I’ll be honest, I have yet to participate in National Novel Writing Month. Writing a novel has been an aspiration of mine since childhood. But the main barrier for me is that it also happens to coincide with the most homework-intensive month of the Fall semester… I would assume this is a common barrier for many students who don’t wish to pursue their novel-writing dream at the expense of their GPA.

But for those of you who want to pursue the lofty goal of writing an entire novel in a month, the University of Lethbridge Library has a way to help! Every Saturday this November, the U of L Library will be hosting a write-in! You get to sit with other aspiring writers and get down to business writing your novel with group support. Just come on down to the library, room L950 from 2 – 5 p.m on Saturdays this November.

If you need some more incentive to get writing, there is an awesome annual contest open to all undergraduate U of L students that offers prizes from $250 to $1,500 for winning student submissions! This contest is for short stories (maximum 6,000 words) rather than novels, but that may even be easier to write if you’re strapped for time. Winners even get a public presentation of their work. For more information, see this link: http://www.uleth.ca/finearts/departments/drama/plays-and-prose-competitions-striking-prose-play-right-prize.

I have no idea if I’ll get to do it this year. But if you make the attempt to participate in the international phenomenon of NaNoWriMo this year, I wish you the best of luck! See you in print.

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Politics on Campus | James

I just voted in a campus referendum! Democracy can be exciting, and it’s great to participate in it right here on campus.

Occasionally the Students’ Union proposes a new initiative that has to go to the student body for a vote. It often generates a lively discussion on campus about the merits and downfalls of the decision, and people can be very passionate about whatever side they’re on. This time was no exception, with some students taking the initiative to design their own campaign posters or even stand outside with signs to bring attention to their argument.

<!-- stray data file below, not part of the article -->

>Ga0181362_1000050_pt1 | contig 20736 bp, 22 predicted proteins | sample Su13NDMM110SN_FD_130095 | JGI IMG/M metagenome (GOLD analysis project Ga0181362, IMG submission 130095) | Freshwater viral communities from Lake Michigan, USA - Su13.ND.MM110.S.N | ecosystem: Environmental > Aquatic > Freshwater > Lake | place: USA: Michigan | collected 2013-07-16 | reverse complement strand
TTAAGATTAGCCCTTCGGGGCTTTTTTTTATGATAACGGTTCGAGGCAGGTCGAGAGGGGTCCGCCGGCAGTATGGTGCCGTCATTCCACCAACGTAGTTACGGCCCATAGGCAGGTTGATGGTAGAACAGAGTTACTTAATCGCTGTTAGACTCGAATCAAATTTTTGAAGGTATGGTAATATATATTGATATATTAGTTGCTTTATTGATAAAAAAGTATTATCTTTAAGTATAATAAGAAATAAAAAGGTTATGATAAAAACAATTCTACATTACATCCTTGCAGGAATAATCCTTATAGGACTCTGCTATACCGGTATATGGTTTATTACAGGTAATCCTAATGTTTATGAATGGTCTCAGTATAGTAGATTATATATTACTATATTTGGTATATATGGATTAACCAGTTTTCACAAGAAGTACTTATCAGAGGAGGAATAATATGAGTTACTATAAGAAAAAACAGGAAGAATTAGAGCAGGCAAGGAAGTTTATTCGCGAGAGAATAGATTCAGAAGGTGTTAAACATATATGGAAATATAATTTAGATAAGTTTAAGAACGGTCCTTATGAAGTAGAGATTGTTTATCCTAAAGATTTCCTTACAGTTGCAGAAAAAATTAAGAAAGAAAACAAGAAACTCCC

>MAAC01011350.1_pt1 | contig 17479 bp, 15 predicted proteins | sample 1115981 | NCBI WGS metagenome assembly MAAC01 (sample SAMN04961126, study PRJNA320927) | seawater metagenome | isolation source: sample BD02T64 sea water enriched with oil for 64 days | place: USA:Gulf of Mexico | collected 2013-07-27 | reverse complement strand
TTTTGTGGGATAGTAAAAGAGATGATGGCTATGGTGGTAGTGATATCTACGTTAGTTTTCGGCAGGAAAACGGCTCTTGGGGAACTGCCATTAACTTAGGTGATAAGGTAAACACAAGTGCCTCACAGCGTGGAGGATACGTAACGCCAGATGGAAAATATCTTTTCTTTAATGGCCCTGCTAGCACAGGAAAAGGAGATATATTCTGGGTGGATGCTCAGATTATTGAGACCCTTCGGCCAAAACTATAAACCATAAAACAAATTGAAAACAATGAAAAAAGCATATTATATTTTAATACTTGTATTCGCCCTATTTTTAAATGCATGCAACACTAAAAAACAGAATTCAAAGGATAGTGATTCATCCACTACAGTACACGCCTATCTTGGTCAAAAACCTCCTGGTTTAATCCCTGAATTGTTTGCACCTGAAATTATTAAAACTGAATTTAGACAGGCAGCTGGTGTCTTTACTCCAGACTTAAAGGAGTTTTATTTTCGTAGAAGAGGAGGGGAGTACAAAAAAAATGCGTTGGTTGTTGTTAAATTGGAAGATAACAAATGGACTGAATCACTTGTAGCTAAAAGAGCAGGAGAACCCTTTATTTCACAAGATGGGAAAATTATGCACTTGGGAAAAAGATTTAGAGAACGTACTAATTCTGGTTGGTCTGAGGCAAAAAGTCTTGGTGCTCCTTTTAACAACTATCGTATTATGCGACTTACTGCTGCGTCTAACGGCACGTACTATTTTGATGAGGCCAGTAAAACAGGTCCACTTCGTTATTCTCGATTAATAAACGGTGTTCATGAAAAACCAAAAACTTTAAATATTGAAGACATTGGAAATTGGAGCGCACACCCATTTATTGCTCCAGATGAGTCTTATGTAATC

The debate can add liveliness and colour to campus, and it can occasionally get heated. The issue this time was about a proposed universal bus pass, and there is money at stake for people on both sides of the issue, so a lot of students have taken notice. Regardless of your opinion on this issue, it’s great to see the students engaging in discussion and thinking about some tough issues.

It’s not just referendums that get the students talking either. Our campus has been a hotbed for a number of controversial issues throughout the years that I’ve been here, and this year has been just as active. There are occasionally political demonstrations on campus that attempt to bring attention to issues that students care about, such as a recent pro-life demonstration that got a lot of people talking not only about the pro-life/pro-choice debate, but also the medium of the message – in this case, graphic images displayed in public. Last year we had a similar issue when art students displayed some works containing nudity. Both instances generated a wave of debate on the merits and limits of free speech on campus. Again, regardless of your views on any of these matters, the discussion generated shows that campus is the place where ideas happen! To me, it’s a sign of a healthy academic community. And that’s something to take pride in for your university. That’s my U!

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What I Wish I’d Known in First Year: Course Selection! | James

Last week, the University of Lethbridge revealed the Spring 2012 timetable! While your turn to register may still be a few weeks down the road, it’s always a good idea to plan early. But while you’re perusing your options, there are a few points that you should not forget! Here’s what I wish I’d known in first year about course selection.

Note: when in doubt, you should always consult an academic advisor to make sure that you graduate on time and with all your program requirements. That said, the following is my own experience, and I hope you can benefit from it as well!

With your program planning guide is included a sample sequencing plan – a straightforward example of an order in which to complete your courses. I’ll be honest – I didn’t follow my sequencing plan at all. In some ways, I suffered for it. For example, I put off taking any science courses until my third year, which means that I am scrambling to catch up on my science GLERs now (for more info about GLERs, see http://www.uleth.ca/ross/calendar/part04.pdf).